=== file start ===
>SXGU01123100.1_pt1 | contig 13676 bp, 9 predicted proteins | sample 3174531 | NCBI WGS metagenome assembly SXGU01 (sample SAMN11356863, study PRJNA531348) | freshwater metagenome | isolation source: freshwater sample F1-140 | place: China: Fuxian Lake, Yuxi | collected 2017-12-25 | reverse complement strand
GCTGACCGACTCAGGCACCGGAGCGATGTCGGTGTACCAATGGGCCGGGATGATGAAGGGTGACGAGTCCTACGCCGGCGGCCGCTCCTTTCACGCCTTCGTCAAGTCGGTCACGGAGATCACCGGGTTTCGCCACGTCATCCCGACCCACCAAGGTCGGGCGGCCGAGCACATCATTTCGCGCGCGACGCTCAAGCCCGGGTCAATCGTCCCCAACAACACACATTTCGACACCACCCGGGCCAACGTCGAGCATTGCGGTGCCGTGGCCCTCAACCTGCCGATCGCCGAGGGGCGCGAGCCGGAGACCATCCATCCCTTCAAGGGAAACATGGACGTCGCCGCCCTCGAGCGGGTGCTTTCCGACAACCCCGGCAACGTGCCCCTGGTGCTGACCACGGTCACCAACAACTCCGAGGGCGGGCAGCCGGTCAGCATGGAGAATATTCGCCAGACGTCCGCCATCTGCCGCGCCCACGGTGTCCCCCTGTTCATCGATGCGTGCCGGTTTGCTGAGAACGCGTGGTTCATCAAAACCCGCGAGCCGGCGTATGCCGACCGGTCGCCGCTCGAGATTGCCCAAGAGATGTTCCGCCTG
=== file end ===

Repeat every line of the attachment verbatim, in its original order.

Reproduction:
>SXGU01123100.1_pt1 | contig 13676 bp, 9 predicted proteins | sample 3174531 | NCBI WGS metagenome assembly SXGU01 (sample SAMN11356863, study PRJNA531348) | freshwater metagenome | isolation source: freshwater sample F1-140 | place: China: Fuxian Lake, Yuxi | collected 2017-12-25 | reverse complement strand
GCTGACCGACTCAGGCACCGGAGCGATGTCGGTGTACCAATGGGCCGGGATGATGAAGGGTGACGAGTCCTACGCCGGCGGCCGCTCCTTTCACGCCTTCGTCAAGTCGGTCACGGAGATCACCGGGTTTCGCCACGTCATCCCGACCCACCAAGGTCGGGCGGCCGAGCACATCATTTCGCGCGCGACGCTCAAGCCCGGGTCAATCGTCCCCAACAACACACATTTCGACACCACCCGGGCCAACGTCGAGCATTGCGGTGCCGTGGCCCTCAACCTGCCGATCGCCGAGGGGCGCGAGCCGGAGACCATCCATCCCTTCAAGGGAAACATGGACGTCGCCGCCCTCGAGCGGGTGCTTTCCGACAACCCCGGCAACGTGCCCCTGGTGCTGACCACGGTCACCAACAACTCCGAGGGCGGGCAGCCGGTCAGCATGGAGAATATTCGCCAGACGTCCGCCATCTGCCGCGCCCACGGTGTCCCCCTGTTCATCGATGCGTGCCGGTTTGCTGAGAACGCGTGGTTCATCAAAACCCGCGAGCCGGCGTATGCCGACCGGTCGCCGCTCGAGATTGCCCAAGAGATGTTCCGCCTG